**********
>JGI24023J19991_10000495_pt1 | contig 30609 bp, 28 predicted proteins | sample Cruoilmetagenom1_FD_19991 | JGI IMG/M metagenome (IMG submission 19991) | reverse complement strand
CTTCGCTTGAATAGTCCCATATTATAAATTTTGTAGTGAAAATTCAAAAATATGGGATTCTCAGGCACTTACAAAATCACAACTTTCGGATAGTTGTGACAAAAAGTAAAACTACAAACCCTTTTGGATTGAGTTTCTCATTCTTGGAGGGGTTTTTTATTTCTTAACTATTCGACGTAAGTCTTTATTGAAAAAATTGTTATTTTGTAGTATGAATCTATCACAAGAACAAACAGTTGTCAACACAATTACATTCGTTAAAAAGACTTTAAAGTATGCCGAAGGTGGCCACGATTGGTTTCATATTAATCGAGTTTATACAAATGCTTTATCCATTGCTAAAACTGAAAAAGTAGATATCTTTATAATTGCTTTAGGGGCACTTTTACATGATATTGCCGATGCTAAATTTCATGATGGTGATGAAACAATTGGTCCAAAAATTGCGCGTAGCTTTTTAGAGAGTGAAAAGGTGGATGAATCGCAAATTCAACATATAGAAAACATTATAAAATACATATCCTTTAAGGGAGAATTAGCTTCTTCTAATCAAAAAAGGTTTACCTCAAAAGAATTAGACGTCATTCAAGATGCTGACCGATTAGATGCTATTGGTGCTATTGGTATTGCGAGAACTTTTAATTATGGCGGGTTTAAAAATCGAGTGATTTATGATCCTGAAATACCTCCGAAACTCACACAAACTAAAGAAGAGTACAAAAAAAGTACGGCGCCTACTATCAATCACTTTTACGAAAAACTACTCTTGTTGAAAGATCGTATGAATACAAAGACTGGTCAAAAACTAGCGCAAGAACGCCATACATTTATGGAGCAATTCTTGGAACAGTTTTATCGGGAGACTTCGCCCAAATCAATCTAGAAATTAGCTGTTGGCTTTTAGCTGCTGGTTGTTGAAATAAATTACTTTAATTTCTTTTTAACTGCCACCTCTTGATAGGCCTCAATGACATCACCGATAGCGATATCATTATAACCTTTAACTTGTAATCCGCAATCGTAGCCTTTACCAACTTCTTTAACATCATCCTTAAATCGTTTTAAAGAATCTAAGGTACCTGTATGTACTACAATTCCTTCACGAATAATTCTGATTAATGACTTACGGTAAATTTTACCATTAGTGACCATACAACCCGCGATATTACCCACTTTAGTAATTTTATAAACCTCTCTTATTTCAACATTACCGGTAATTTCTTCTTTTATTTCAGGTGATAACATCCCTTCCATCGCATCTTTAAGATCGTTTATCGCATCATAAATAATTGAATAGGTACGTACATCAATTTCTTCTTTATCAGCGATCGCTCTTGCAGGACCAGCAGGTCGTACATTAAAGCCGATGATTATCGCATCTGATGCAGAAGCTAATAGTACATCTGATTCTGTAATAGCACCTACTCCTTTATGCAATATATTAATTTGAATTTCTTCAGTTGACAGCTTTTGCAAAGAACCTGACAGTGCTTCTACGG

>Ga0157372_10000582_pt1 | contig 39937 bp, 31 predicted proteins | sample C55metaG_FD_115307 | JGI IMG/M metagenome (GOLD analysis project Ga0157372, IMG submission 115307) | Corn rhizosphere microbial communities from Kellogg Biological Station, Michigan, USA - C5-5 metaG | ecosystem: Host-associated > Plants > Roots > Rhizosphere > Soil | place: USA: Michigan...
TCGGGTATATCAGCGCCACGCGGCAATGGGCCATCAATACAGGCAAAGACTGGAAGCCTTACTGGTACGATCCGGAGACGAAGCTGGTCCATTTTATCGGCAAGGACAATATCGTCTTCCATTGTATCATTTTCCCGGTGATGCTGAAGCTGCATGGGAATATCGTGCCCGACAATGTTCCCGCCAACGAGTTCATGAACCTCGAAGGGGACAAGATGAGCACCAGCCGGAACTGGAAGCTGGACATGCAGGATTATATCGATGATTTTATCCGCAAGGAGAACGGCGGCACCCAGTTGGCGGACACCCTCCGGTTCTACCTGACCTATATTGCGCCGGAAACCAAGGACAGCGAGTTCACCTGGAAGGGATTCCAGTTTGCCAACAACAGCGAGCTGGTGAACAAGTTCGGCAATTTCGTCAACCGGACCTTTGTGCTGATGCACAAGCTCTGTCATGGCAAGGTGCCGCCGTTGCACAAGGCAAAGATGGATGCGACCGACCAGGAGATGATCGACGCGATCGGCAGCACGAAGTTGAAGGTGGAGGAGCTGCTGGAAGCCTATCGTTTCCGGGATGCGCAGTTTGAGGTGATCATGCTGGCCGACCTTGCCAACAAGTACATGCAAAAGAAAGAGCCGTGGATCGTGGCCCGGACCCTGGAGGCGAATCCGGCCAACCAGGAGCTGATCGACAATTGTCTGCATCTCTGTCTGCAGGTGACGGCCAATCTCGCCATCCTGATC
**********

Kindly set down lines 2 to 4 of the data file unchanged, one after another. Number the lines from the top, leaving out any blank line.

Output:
CTTCGCTTGAATAGTCCCATATTATAAATTTTGTAGTGAAAATTCAAAAATATGGGATTCTCAGGCACTTACAAAATCACAACTTTCGGATAGTTGTGACAAAAAGTAAAACTACAAACCCTTTTGGATTGAGTTTCTCATTCTTGGAGGGGTTTTTTATTTCTTAACTATTCGACGTAAGTCTTTATTGAAAAAATTGTTATTTTGTAGTATGAATCTATCACAAGAACAAACAGTTGTCAACACAATTACATTCGTTAAAAAGACTTTAAAGTATGCCGAAGGTGGCCACGATTGGTTTCATATTAATCGAGTTTATACAAATGCTTTATCCATTGCTAAAACTGAAAAAGTAGATATCTTTATAATTGCTTTAGGGGCACTTTTACATGATATTGCCGATGCTAAATTTCATGATGGTGATGAAACAATTGGTCCAAAAATTGCGCGTAGCTTTTTAGAGAGTGAAAAGGTGGATGAATCGCAAATTCAACATATAGAAAACATTATAAAATACATATCCTTTAAGGGAGAATTAGCTTCTTCTAATCAAAAAAGGTTTACCTCAAAAGAATTAGACGTCATTCAAGATGCTGACCGATTAGATGCTATTGGTGCTATTGGTATTGCGAGAACTTTTAATTATGGCGGGTTTAAAAATCGAGTGATTTATGATCCTGAAATACCTCCGAAACTCACACAAACTAAAGAAGAGTACAAAAAAAGTACGGCGCCTACTATCAATCACTTTTACGAAAAACTACTCTTGTTGAAAGATCGTATGAATACAAAGACTGGTCAAAAACTAGCGCAAGAACGCCATACATTTATGGAGCAATTCTTGGAACAGTTTTATCGGGAGACTTCGCCCAAATCAATCTAGAAATTAGCTGTTGGCTTTTAGCTGCTGGTTGTTGAAATAAATTACTTTAATTTCTTTTTAACTGCCACCTCTTGATAGGCCTCAATGACATCACCGATAGCGATATCATTATAACCTTTAACTTGTAATCCGCAATCGTAGCCTTTACCAACTTCTTTAACATCATCCTTAAATCGTTTTAAAGAATCTAAGGTACCTGTATGTACTACAATTCCTTCACGAATAATTCTGATTAATGACTTACGGTAAATTTTACCATTAGTGACCATACAACCCGCGATATTACCCACTTTAGTAATTTTATAAACCTCTCTTATTTCAACATTACCGGTAATTTCTTCTTTTATTTCAGGTGATAACATCCCTTCCATCGCATCTTTAAGATCGTTTATCGCATCATAAATAATTGAATAGGTACGTACATCAATTTCTTCTTTATCAGCGATCGCTCTTGCAGGACCAGCAGGTCGTACATTAAAGCCGATGATTATCGCATCTGATGCAGAAGCTAATAGTACATCTGATTCTGTAATAGCACCTACTCCTTTATGCAATATATTAATTTGAATTTCTTCAGTTGACAGCTTTTGCAAAGAACCTGACAGTGCTTCTACGG

>Ga0157372_10000582_pt1 | contig 39937 bp, 31 predicted proteins | sample C55metaG_FD_115307 | JGI IMG/M metagenome (GOLD analysis project Ga0157372, IMG submission 115307) | Corn rhizosphere microbial communities from Kellogg Biological Station, Michigan, USA - C5-5 metaG | ecosystem: Host-associated > Plants > Roots > Rhizosphere > Soil | place: USA: Michigan...
TCGGGTATATCAGCGCCACGCGGCAATGGGCCATCAATACAGGCAAAGACTGGAAGCCTTACTGGTACGATCCGGAGACGAAGCTGGTCCATTTTATCGGCAAGGACAATATCGTCTTCCATTGTATCATTTTCCCGGTGATGCTGAAGCTGCATGGGAATATCGTGCCCGACAATGTTCCCGCCAACGAGTTCATGAACCTCGAAGGGGACAAGATGAGCACCAGCCGGAACTGGAAGCTGGACATGCAGGATTATATCGATGATTTTATCCGCAAGGAGAACGGCGGCACCCAGTTGGCGGACACCCTCCGGTTCTACCTGACCTATATTGCGCCGGAAACCAAGGACAGCGAGTTCACCTGGAAGGGATTCCAGTTTGCCAACAACAGCGAGCTGGTGAACAAGTTCGGCAATTTCGTCAACCGGACCTTTGTGCTGATGCACAAGCTCTGTCATGGCAAGGTGCCGCCGTTGCACAAGGCAAAGATGGATGCGACCGACCAGGAGATGATCGACGCGATCGGCAGCACGAAGTTGAAGGTGGAGGAGCTGCTGGAAGCCTATCGTTTCCGGGATGCGCAGTTTGAGGTGATCATGCTGGCCGACCTTGCCAACAAGTACATGCAAAAGAAAGAGCCGTGGATCGTGGCCCGGACCCTGGAGGCGAATCCGGCCAACCAGGAGCTGATCGACAATTGTCTGCATCTCTGTCTGCAGGTGACGGCCAATCTCGCCATCCTGATC